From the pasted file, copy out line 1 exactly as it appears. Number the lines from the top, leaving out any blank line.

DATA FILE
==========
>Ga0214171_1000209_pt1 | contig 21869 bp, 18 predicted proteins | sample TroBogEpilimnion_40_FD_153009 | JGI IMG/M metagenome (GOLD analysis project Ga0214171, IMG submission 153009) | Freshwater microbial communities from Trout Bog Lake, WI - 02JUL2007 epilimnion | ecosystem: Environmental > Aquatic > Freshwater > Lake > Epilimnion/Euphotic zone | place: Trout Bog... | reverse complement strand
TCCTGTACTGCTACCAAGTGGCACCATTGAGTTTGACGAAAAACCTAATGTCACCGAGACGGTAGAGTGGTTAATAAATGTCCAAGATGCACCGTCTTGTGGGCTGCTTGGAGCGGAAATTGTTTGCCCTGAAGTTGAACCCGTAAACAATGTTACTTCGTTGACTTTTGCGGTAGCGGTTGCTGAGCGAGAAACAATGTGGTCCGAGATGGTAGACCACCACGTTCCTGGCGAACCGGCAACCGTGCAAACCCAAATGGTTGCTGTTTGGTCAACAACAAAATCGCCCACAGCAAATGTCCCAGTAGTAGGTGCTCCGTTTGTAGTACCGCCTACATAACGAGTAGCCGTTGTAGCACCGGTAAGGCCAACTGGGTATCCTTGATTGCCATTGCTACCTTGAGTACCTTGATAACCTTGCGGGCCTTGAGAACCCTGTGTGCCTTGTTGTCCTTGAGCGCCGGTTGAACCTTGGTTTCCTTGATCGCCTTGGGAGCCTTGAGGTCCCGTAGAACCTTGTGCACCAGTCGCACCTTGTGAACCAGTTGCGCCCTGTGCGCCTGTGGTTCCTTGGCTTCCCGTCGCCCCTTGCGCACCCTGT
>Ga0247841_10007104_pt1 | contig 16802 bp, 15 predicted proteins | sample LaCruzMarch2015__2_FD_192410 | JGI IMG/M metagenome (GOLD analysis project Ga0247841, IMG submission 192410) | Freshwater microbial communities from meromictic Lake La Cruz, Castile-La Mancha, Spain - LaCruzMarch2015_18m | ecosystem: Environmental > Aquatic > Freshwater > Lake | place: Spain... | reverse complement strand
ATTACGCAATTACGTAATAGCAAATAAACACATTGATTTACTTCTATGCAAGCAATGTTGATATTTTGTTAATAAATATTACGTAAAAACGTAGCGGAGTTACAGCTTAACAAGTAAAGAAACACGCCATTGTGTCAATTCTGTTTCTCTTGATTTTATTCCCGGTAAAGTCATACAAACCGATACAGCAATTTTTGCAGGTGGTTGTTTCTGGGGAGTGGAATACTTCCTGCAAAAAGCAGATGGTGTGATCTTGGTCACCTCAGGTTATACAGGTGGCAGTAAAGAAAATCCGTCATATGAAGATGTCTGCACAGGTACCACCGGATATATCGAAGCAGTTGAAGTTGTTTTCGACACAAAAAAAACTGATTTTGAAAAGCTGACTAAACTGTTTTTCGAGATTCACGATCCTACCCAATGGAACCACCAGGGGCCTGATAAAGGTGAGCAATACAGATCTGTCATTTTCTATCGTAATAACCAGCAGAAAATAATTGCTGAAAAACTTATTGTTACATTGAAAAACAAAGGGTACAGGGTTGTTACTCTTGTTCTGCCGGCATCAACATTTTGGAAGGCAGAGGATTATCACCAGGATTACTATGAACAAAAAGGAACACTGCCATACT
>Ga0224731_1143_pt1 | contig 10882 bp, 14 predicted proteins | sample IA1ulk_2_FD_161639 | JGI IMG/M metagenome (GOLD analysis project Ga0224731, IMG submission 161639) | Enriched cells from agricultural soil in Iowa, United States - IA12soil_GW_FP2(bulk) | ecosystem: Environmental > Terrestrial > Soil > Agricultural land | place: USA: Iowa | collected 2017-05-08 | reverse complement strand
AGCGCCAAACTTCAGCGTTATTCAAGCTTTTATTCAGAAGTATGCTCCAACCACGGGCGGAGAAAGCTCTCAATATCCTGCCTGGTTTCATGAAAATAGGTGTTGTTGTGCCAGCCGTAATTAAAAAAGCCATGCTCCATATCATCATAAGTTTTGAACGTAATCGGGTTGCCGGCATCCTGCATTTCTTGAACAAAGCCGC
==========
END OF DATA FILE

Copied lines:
>Ga0214171_1000209_pt1 | contig 21869 bp, 18 predicted proteins | sample TroBogEpilimnion_40_FD_153009 | JGI IMG/M metagenome (GOLD analysis project Ga0214171, IMG submission 153009) | Freshwater microbial communities from Trout Bog Lake, WI - 02JUL2007 epilimnion | ecosystem: Environmental > Aquatic > Freshwater > Lake > Epilimnion/Euphotic zone | place: Trout Bog... | reverse complement strand